For example, if you need to use your paintbrush to get closer to the doorknob and hinges because you are painting the door while hung, try to roll the paint as close as you can to those areas so you can’t see any brush marks.
Do I need a topcoat on 6-panel doors?
I did not use a topcoat on our 6-panel doors because I used a high-gloss cabinet, door, and trim paint that is a little more durable than different sheens of paint. Also, I painted our doors white, and the primer underneath is also off-white, so if any scratches do occur, they aren’t noticeable.
However, if you are painting your door a darker color, then a topcoat might be worth it. I have heard others who painted their doors black having issues with scratches because the white primer underneath was more prominent against the black.
This article does a fantastic job explaining the different types of topcoats and what they are used for. It also states that high-gloss paint is durable enough that it doesn’t need a top coat, so I really wouldn’t worry about adding one to your 6-panel doors!
Here is how our finished doors look with 3 coats of white high-gloss paint and no topcoat. It’s been 6 months since I painted them, and I have no issues of scratches at all!
Other Frequently Asked Questions About How To Paint Interior 6-Panel Doors
Here are some other frequently asked questions about painting interior 6-panel doors. Some of these answers might help you on your door painting DIY journey better!
What is the best paint finish for trim and doors?
The best paint finish for trim and doors is high-gloss. Not only is a gloss finish easier to clean, but it’s also more durable.
Which is exactly what you want on a door (that tends to see some use abuse over time). Also, gloss hides dirt and dust much better than other paint finishes.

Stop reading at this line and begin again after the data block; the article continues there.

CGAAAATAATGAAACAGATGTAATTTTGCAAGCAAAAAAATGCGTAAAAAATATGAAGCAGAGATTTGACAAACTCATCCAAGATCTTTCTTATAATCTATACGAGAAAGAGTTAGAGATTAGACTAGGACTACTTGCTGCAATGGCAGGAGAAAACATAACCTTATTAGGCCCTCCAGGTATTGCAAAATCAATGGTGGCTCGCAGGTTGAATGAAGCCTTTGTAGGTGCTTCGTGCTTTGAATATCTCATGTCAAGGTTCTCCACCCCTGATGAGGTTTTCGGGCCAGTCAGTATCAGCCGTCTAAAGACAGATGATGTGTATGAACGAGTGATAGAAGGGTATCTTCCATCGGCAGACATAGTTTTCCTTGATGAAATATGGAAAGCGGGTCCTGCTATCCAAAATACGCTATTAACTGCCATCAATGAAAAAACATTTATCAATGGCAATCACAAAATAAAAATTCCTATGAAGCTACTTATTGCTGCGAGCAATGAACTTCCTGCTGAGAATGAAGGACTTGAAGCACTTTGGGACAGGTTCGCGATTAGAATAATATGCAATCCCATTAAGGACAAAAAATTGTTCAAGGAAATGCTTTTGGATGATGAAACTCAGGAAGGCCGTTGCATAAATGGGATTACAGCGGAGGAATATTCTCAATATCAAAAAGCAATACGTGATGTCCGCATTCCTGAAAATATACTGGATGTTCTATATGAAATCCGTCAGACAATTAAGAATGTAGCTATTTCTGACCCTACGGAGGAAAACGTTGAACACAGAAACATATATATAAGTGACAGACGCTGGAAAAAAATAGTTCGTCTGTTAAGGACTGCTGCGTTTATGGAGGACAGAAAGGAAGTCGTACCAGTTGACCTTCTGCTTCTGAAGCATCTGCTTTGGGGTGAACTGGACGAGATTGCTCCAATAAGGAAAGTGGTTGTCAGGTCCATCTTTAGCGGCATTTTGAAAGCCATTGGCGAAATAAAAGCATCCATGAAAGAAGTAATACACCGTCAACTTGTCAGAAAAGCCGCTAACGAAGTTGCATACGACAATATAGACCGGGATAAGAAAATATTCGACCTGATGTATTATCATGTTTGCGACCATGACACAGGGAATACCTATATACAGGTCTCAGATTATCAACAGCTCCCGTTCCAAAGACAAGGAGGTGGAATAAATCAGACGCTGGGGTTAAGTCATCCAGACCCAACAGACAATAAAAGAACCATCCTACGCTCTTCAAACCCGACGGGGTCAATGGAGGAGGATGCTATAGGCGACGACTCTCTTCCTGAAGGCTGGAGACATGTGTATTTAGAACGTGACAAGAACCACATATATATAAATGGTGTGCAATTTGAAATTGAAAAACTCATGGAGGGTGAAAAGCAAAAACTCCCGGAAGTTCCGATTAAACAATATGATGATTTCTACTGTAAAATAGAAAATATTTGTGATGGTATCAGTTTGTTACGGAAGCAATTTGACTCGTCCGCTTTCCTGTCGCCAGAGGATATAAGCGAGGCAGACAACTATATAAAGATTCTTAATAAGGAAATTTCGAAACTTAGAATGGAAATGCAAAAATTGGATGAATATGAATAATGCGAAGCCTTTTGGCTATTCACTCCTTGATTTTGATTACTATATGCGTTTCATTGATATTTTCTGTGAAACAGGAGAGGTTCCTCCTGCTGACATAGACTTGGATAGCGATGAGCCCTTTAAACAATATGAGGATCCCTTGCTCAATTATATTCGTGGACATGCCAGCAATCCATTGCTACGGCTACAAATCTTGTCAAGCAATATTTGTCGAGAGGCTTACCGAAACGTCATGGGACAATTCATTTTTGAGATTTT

What is the best white paint for interior doors?
There are a few white paint colors that I think are the best for interior doors. Here are my top picks!
What is the best black paint for interior doors?
There are a few black paint colors that I think are the best for interior doors. Here are my top picks!
Not sure what color to pick? Order a few samples from Samplize to help solidify your color choice! These easy-to-move-around paint sample stickers will help you better visualize what paint color will work best for your door (or room)!
Final Thoughts On How To Paint Interior 6-Panel Doors
There you have it! Painting interior 6-panel doors is an easy and awesome way to completely change the look and feel of your house.
Although, I will admit it’s not for the faint of heart if you are planning on repainting ALL of the doors in your house… I had to paint FIVE already primed doors with 3 coats of white paint on each side…
And I still have SIX more to do… hahaha, just being real with you. Plan to tackle one door a weekend, and you’ll slowly, but surely, make a huge difference in your house.
And who knows. Maybe starting with this simple DIY project will lead to a whole house makeover! DIY is such a cool world like that. 🙂
Catch you in my next post!
The Best Paint Supplies I’ve Reviewed
Wooster Shortcut Angle Sash Paintbrush (2-Inch)
This is my all-time favorite paintbrush because it is so lightweight! The short handle takes the pressure off your wrist and creates an extremely comfortable grip, so you can paint longer without feeling the weight on your wrist. I use this paintbrush on 99% of my paint projects. You can find this paintbrush here on Amazon.
FoamPRO 164 Fine Finish Roller (4-Inch)
If you want the least amount of paint texture left from a roller (such as on metal or furniture), then this is the best roller you can use. The fine finish in the foam leaves the tiniest bit of texture that can easily be sanded between coats to get a finish almost as good as a sprayed finish. You can find this awesome foam roller here on Amazon.
Related Door Articles
How To Paint Interior 6-Panel Doors Flawlessly In 3 Easy Steps (Or Less!)